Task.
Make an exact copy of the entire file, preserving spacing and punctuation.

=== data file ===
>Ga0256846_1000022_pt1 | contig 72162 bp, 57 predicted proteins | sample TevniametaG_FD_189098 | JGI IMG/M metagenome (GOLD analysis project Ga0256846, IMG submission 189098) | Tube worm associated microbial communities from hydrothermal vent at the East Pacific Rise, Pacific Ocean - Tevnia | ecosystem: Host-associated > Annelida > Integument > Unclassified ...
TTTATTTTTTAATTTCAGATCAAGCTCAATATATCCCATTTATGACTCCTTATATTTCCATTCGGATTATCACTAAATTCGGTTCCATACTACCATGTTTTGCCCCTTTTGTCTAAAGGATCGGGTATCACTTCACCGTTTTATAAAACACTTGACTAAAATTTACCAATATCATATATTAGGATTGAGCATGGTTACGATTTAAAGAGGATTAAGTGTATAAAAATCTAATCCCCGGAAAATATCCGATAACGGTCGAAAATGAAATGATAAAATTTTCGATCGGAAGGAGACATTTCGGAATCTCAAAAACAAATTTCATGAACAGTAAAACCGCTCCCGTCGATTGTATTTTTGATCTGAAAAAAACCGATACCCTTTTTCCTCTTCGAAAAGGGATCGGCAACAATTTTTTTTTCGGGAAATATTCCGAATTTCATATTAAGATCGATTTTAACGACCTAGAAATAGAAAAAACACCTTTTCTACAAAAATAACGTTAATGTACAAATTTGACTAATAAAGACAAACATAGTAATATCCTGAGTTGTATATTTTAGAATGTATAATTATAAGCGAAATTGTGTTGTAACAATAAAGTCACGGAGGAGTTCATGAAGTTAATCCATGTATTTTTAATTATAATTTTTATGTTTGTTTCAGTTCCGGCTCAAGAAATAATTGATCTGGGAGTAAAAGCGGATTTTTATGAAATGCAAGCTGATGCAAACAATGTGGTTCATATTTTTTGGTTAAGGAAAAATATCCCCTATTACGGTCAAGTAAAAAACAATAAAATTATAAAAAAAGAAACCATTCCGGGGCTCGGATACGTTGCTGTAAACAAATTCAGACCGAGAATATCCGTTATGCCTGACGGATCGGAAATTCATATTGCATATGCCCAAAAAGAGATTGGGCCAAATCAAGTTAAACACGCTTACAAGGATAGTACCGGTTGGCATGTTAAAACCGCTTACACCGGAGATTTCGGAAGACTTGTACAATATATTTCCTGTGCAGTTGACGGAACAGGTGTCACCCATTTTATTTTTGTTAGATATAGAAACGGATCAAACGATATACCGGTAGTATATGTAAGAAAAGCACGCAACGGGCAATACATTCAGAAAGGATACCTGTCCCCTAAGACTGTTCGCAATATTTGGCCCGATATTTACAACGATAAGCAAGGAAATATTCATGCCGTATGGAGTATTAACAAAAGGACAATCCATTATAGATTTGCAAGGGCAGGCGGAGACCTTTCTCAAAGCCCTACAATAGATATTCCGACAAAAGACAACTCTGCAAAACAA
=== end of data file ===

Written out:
>Ga0256846_1000022_pt1 | contig 72162 bp, 57 predicted proteins | sample TevniametaG_FD_189098 | JGI IMG/M metagenome (GOLD analysis project Ga0256846, IMG submission 189098) | Tube worm associated microbial communities from hydrothermal vent at the East Pacific Rise, Pacific Ocean - Tevnia | ecosystem: Host-associated > Annelida > Integument > Unclassified ...
TTTATTTTTTAATTTCAGATCAAGCTCAATATATCCCATTTATGACTCCTTATATTTCCATTCGGATTATCACTAAATTCGGTTCCATACTACCATGTTTTGCCCCTTTTGTCTAAAGGATCGGGTATCACTTCACCGTTTTATAAAACACTTGACTAAAATTTACCAATATCATATATTAGGATTGAGCATGGTTACGATTTAAAGAGGATTAAGTGTATAAAAATCTAATCCCCGGAAAATATCCGATAACGGTCGAAAATGAAATGATAAAATTTTCGATCGGAAGGAGACATTTCGGAATCTCAAAAACAAATTTCATGAACAGTAAAACCGCTCCCGTCGATTGTATTTTTGATCTGAAAAAAACCGATACCCTTTTTCCTCTTCGAAAAGGGATCGGCAACAATTTTTTTTTCGGGAAATATTCCGAATTTCATATTAAGATCGATTTTAACGACCTAGAAATAGAAAAAACACCTTTTCTACAAAAATAACGTTAATGTACAAATTTGACTAATAAAGACAAACATAGTAATATCCTGAGTTGTATATTTTAGAATGTATAATTATAAGCGAAATTGTGTTGTAACAATAAAGTCACGGAGGAGTTCATGAAGTTAATCCATGTATTTTTAATTATAATTTTTATGTTTGTTTCAGTTCCGGCTCAAGAAATAATTGATCTGGGAGTAAAAGCGGATTTTTATGAAATGCAAGCTGATGCAAACAATGTGGTTCATATTTTTTGGTTAAGGAAAAATATCCCCTATTACGGTCAAGTAAAAAACAATAAAATTATAAAAAAAGAAACCATTCCGGGGCTCGGATACGTTGCTGTAAACAAATTCAGACCGAGAATATCCGTTATGCCTGACGGATCGGAAATTCATATTGCATATGCCCAAAAAGAGATTGGGCCAAATCAAGTTAAACACGCTTACAAGGATAGTACCGGTTGGCATGTTAAAACCGCTTACACCGGAGATTTCGGAAGACTTGTACAATATATTTCCTGTGCAGTTGACGGAACAGGTGTCACCCATTTTATTTTTGTTAGATATAGAAACGGATCAAACGATATACCGGTAGTATATGTAAGAAAAGCACGCAACGGGCAATACATTCAGAAAGGATACCTGTCCCCTAAGACTGTTCGCAATATTTGGCCCGATATTTACAACGATAAGCAAGGAAATATTCATGCCGTATGGAGTATTAACAAAAGGACAATCCATTATAGATTTGCAAGGGCAGGCGGAGACCTTTCTCAAAGCCCTACAATAGATATTCCGACAAAAGACAACTCTGCAAAACAA